Job seeking ain’t what it used to be. First, you apply for unemployment compensation on a state agency website. You don’t have to talk to a person unless denied.
Then, once registered, one is instructed to keep records of job-search activities because someone from the unemployment office could check on them at any time. This is where it gets complicated. Employers require jobseekers to apply online. That means one needs a computer and patient typing skills. Online applications are brutal to complete: unrelenting boxes to fill in, unpredictably squirmy software programs to navigate. Some of them will even time out, if you don’t type fast enough. So for goodness sakes, save as you go; that’s your only hope of getting through some of the applications.
The problem with keeping track of where you’ve applied is that even though you apply online and obediently never call the places you send resumes, cover letters, applications and references, you never hear from them. 99% of the employers sent resumes don’t acknowledge receiving information. So, one doesn’t really know if they ever get applications. Most unemployed persons will tell you they never hear anything from the organization to which they’ve applied.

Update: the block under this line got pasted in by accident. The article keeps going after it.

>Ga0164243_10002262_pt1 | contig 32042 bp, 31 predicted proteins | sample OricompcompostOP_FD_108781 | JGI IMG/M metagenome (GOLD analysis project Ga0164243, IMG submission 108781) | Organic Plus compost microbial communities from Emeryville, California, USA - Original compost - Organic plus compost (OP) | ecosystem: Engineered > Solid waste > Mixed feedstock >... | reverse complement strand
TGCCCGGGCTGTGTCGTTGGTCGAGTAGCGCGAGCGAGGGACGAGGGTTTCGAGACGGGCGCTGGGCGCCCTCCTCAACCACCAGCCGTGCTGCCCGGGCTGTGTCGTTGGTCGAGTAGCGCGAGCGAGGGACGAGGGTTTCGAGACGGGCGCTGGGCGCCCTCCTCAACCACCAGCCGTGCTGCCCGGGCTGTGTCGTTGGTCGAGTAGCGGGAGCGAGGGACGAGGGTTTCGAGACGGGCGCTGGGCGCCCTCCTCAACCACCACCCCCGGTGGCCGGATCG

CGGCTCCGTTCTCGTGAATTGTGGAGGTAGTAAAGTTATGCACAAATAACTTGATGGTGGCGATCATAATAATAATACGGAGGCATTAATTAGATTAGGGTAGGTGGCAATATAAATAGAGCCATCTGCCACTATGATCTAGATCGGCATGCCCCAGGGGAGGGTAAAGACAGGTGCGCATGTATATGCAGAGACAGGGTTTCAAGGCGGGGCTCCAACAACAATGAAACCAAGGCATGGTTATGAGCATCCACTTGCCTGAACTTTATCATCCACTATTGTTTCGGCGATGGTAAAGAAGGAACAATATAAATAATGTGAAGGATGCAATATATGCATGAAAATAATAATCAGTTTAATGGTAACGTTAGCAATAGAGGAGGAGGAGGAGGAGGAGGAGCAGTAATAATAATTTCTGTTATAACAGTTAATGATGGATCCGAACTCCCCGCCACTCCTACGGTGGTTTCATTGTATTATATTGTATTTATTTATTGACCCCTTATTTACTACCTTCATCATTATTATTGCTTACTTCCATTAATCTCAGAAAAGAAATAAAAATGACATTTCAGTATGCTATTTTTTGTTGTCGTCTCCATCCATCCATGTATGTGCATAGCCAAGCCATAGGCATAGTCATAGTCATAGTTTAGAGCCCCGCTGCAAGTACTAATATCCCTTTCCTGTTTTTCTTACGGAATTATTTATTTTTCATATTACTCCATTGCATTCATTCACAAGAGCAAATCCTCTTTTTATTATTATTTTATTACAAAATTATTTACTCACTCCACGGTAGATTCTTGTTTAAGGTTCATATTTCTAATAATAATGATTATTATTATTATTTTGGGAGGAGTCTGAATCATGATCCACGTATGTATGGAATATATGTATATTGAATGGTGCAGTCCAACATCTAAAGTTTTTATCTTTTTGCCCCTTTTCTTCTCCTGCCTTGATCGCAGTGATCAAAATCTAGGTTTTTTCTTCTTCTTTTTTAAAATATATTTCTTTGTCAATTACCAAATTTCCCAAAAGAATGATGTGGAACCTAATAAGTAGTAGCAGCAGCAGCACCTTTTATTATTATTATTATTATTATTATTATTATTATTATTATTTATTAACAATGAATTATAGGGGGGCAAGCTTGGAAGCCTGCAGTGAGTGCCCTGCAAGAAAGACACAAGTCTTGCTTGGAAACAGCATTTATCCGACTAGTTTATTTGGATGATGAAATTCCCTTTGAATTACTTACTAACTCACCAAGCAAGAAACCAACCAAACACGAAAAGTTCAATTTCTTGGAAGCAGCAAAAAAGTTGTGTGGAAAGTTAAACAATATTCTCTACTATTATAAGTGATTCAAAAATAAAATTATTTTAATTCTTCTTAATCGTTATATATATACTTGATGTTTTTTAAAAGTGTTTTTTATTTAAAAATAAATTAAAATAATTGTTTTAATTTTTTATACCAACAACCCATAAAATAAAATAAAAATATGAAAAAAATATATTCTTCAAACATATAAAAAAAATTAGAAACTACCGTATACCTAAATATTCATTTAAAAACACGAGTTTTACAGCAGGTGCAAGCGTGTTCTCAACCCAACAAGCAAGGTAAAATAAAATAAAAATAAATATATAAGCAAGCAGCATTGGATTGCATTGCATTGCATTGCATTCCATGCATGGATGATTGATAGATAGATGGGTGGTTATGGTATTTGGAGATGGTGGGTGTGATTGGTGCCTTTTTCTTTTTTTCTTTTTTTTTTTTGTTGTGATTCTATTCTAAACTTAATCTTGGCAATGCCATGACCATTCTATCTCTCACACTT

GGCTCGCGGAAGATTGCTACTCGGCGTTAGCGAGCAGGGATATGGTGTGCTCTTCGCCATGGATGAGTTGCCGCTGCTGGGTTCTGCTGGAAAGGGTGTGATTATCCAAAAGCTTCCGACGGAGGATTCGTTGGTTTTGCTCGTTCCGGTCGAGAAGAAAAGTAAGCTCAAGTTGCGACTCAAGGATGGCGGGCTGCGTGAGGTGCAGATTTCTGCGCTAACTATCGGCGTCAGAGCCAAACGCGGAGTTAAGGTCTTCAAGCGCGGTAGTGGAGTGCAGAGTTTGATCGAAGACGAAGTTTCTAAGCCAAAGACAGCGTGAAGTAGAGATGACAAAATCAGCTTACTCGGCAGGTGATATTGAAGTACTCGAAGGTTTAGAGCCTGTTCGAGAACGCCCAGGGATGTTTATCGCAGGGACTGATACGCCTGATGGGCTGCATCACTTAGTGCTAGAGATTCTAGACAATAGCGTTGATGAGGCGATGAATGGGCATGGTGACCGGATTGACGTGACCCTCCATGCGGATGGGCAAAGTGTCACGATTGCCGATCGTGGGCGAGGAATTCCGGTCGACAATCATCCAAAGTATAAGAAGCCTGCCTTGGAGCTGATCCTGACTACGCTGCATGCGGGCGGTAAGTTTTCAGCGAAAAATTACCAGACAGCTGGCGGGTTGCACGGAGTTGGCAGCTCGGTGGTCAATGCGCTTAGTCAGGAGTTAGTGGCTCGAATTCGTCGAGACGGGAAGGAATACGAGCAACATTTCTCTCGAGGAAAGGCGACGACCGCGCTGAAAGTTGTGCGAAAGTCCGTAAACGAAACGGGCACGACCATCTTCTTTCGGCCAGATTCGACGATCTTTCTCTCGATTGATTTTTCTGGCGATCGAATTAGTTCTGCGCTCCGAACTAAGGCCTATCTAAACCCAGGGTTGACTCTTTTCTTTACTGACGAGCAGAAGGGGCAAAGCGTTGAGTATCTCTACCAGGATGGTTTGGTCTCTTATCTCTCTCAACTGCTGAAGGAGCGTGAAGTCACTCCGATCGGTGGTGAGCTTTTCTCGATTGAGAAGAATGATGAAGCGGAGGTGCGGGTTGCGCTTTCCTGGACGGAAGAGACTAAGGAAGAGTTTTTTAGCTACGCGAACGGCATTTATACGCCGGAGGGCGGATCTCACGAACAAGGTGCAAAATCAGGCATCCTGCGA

Why don’t all hiring employers set up a software program that acknowledges applications, reminds folks not to call them and promises to be in touch if they become interested. That way, when the Maryland Labor Department calls the person receiving the unemployment benefit to check on him or her, the claimant could simply forward e-mails from employers where the claimant has applied. There would be a record of job search activities available without much trouble.
Why isn’t the job search process getting easier, not more complicated? And why not ask job seekers for feedback on the process?